There is a bleak beauty that runs throughout the artwork in Scythe. Artist Jakub Rozalski does an amazing job of world building in his images of hulking mechs lumbering in the distance as poor farmers toil in the fields in the foreground. It’s an alternate history where black smoke chugs from engines that constantly remind the people they are at war. An age of struggle, hardship, and brutality. As I dug deeper into this world, it was not hard for my mind to construct the sort of propaganda posters that covered the streets during the 1920s and into the Second World War. I could see the bold lines and slogans – “First to the Factory” or “Mechs, Metal, and Manpower. Support the war effort” – starting to fade and tear in the harsh eastern European alleyways. And as I dreamed of campaigns attempting to make Wojtek the bear a symbol for the nation, I thought about how propaganda wasn’t just designed to rally public support. Sometimes it was an attempt to stem the tide of diminished moral before a nation gave in under the weight of it. Sometimes you had fascist dictators telling the people their lives may be hard, but at least the trains ran on time. Then, and now, that’s just not enough. You may be able to build the most efficient engine the world of Scythe had ever seen, but if you disregard your people, you will end with nothing.
One of the more infamous pieces of Propaganda from World War 2 was Mussolini’s attempt to convince his people, and the rest of the world, that Italian efficiency made them superior to other nations. True, he may have removed freedoms, directly or indirectly caused the deaths of countless countrymen, but one thing you had to give to Mussolini – he made the trains run on time. It didn’t matter that most of the improvements that had actually been made to the rail system had been made before he came into power. That was still his pitch. “You can trust me. I’m the reason this is starting to work again. I know things are hard, but look how far we’ve come.” It’s this feeling that can wind its way through the workings of a game of Scythe, as it is a game rooted in building a network of farms and workers to provide necessary materials. With a severely limited list of actions per turn, you are crawling your way across the map to get what you need. You send your people to the fields to get resources. You use resources to make mechs. Your mechs then allow your workers to travel farther so that they can get more resources. But you’ll need to make more people to ensure those resources are available to you. Basics of engine building. But this game also reminds players that even the most efficient engines need to be maintained properly or they’ll fail. You can push your people to the breaking point, and it’ll work for a while. You may even be the first to get a mech into the Factory at the center of the board to claim a powerful advantage. But if you put all your people in the fields, how will you bolster an army? If you press-gang every villager you see into military service or ransack every village for the war effort, eventually, there won’t be any resources to build with or people to do the building. And at the end of it all, no one will be with you at all.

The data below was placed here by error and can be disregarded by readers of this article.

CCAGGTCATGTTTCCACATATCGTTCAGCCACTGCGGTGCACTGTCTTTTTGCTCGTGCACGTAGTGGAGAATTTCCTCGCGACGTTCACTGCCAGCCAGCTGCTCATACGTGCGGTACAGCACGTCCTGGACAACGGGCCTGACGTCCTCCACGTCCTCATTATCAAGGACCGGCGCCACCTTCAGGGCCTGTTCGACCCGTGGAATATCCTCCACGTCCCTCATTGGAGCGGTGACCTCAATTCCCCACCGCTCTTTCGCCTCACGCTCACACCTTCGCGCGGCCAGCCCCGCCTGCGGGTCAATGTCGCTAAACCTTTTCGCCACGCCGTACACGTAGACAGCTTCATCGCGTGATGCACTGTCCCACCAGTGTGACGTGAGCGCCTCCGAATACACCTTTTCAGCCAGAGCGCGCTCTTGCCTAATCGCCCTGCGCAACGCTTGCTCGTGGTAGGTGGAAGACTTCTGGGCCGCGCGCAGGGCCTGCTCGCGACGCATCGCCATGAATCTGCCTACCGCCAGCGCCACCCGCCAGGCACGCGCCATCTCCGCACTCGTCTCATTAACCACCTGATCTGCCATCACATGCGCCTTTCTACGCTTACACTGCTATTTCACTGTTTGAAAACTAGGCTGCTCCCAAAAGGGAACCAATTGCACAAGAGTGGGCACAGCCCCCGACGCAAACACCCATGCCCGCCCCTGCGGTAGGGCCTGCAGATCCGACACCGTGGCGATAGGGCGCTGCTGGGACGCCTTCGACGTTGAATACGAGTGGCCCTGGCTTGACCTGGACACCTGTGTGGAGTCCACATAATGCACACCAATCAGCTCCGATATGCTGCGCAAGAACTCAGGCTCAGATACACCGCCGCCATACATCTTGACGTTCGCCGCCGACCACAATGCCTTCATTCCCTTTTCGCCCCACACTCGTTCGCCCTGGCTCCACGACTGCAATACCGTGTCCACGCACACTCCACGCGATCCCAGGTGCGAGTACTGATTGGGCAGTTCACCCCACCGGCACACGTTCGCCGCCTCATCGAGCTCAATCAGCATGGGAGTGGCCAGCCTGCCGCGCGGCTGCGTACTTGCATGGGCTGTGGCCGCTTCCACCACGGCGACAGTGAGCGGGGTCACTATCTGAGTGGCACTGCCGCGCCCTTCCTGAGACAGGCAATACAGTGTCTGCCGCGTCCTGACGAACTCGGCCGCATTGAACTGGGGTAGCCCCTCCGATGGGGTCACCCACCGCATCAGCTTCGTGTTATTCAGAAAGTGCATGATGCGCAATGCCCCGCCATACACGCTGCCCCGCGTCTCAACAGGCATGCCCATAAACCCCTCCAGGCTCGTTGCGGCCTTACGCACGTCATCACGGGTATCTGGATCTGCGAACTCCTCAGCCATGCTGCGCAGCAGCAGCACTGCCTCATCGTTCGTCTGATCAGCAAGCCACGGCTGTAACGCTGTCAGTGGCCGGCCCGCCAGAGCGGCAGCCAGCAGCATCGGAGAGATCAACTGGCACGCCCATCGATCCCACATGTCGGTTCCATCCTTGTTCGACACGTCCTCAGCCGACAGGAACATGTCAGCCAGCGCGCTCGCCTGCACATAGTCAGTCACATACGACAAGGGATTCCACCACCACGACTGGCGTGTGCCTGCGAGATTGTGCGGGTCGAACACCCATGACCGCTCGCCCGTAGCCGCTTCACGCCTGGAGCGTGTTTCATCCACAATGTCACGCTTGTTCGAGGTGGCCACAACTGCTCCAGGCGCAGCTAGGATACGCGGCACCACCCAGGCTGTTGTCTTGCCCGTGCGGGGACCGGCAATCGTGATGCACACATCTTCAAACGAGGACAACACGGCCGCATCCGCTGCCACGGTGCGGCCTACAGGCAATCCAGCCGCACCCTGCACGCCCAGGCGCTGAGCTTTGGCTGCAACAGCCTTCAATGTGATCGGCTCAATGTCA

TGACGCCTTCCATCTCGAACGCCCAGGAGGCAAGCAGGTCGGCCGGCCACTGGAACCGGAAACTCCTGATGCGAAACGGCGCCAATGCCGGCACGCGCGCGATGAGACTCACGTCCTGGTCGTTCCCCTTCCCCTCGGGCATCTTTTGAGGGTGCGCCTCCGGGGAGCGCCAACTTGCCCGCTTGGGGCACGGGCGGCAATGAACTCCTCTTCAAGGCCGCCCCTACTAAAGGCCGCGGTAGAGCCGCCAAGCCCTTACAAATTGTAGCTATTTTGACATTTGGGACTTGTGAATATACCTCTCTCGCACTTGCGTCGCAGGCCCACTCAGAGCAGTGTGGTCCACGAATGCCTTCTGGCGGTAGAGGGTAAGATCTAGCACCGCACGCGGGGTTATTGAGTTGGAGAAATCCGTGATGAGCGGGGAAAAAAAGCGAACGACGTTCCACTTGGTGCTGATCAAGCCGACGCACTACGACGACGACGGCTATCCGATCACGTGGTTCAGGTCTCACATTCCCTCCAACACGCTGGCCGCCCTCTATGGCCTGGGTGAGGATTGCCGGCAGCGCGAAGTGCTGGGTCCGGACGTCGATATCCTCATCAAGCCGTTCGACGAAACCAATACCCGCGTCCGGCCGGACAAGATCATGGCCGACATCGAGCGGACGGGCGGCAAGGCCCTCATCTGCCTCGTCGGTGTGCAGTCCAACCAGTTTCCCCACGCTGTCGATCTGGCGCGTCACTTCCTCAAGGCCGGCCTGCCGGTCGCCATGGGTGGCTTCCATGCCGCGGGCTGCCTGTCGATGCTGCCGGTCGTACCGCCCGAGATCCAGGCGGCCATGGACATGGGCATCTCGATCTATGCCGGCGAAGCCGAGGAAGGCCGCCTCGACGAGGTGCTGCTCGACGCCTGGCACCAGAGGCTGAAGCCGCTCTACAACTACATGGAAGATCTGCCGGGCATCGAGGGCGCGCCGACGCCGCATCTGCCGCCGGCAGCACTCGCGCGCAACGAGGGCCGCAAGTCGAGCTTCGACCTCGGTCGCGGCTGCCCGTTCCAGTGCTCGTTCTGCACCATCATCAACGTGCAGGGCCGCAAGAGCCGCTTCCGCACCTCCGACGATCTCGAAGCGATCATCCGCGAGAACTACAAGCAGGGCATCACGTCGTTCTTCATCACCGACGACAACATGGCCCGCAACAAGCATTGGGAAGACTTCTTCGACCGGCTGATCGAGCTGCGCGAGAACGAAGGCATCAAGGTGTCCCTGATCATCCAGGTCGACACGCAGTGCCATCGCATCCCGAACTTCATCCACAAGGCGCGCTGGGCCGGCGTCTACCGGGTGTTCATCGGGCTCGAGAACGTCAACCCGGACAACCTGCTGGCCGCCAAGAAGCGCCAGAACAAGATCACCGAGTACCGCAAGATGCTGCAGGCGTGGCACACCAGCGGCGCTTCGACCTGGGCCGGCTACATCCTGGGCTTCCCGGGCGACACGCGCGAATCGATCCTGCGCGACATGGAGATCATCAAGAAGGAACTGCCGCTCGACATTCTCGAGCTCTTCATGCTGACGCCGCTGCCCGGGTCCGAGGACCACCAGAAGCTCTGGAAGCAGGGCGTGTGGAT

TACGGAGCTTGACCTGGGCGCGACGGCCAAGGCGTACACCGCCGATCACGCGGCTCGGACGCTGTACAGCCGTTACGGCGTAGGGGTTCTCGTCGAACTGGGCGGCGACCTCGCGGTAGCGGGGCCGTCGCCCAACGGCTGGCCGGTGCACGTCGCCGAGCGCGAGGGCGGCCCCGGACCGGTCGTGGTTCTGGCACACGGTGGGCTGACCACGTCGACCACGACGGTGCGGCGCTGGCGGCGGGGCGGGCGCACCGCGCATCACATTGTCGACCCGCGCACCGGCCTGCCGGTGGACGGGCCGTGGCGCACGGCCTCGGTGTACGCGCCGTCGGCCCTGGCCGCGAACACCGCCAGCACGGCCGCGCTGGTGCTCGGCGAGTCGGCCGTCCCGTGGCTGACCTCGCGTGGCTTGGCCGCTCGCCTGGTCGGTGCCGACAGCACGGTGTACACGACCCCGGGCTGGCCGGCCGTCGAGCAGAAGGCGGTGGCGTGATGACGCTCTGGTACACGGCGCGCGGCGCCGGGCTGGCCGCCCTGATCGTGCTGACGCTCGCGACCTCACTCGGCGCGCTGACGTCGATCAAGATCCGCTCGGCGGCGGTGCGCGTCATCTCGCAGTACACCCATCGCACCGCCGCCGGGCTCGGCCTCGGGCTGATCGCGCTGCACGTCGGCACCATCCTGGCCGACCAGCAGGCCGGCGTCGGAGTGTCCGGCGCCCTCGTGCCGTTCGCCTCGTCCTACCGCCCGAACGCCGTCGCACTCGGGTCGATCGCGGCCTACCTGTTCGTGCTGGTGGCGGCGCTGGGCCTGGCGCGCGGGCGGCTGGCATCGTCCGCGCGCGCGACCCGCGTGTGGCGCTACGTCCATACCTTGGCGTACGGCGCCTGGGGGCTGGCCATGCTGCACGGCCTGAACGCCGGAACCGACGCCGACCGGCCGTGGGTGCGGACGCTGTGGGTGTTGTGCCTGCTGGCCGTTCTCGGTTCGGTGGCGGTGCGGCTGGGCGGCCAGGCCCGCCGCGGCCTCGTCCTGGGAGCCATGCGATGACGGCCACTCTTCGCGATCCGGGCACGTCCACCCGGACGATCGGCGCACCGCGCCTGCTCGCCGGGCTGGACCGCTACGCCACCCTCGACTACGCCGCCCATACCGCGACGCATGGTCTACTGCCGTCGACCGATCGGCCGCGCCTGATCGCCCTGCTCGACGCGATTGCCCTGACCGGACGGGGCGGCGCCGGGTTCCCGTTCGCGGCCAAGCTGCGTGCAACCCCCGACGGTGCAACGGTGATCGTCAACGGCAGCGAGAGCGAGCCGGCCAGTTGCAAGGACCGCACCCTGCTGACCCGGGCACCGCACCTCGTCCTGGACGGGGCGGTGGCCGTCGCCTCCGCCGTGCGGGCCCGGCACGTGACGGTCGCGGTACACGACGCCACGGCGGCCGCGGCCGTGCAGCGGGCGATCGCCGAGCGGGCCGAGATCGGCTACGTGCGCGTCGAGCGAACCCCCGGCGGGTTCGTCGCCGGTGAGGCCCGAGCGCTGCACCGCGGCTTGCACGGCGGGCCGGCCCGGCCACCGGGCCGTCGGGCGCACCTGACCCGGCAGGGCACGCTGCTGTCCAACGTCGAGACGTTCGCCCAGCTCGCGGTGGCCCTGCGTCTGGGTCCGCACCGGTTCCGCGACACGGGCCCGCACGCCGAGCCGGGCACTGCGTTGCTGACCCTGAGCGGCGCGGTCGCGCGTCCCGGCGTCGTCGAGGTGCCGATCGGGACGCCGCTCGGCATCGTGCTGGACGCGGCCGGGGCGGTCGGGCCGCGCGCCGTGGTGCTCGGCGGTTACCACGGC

The first time I played Scythe, I thought I had the game locked down. I had a decent sized section of the board. Had farmers on every available resource types so that I wanted for nothing. I even had my mechs tactically positioned to provide a defensive perimeter against any would-be attackers. But it came at a cost. Every time I discovered one of the game’s encounter cards, I chose the option that gave me resources or military strength to repel invaders. All the while, one of the players on the other side of the board took the time to improve his popularity with the people. My engine moved onward. I crushed the opposition. I sent my mechs into the fields and made my enemies’ people flee before me. It assured my supply chain but lowered my appeal. At the time, I thought nothing of it. I was checking off goals like wildfire. There was no way I couldn’t win. But my opponent continued his place as the voice of the people.
At the end of the game, the money was counted – and thus the points. I was confident in my position. I had made a powerful, efficient engine. An economic powerhouse. An impressive feat for my first encounter with the game, I assured myself. And then the bonuses set in. The bonus that said the amount of money you receive from any given goal is multiplied based on where you are on the popularity chart. The territory of the player who had been currying favor with the people all night wasn’t as impressive as mine – but he’d made it with the people’s support. For every bit of coin I brought in, he’d bring in two or even three. I didn’t even stand a chance. There was no great empire. No great nation of people holding aloft Wojtek flags and shouting my praises. I had become the tyrant. My engine was only as good as those running it, but I had tossed all of them into the fires to fuel my war machine. When my regime came to an end, there was no one left to remember it.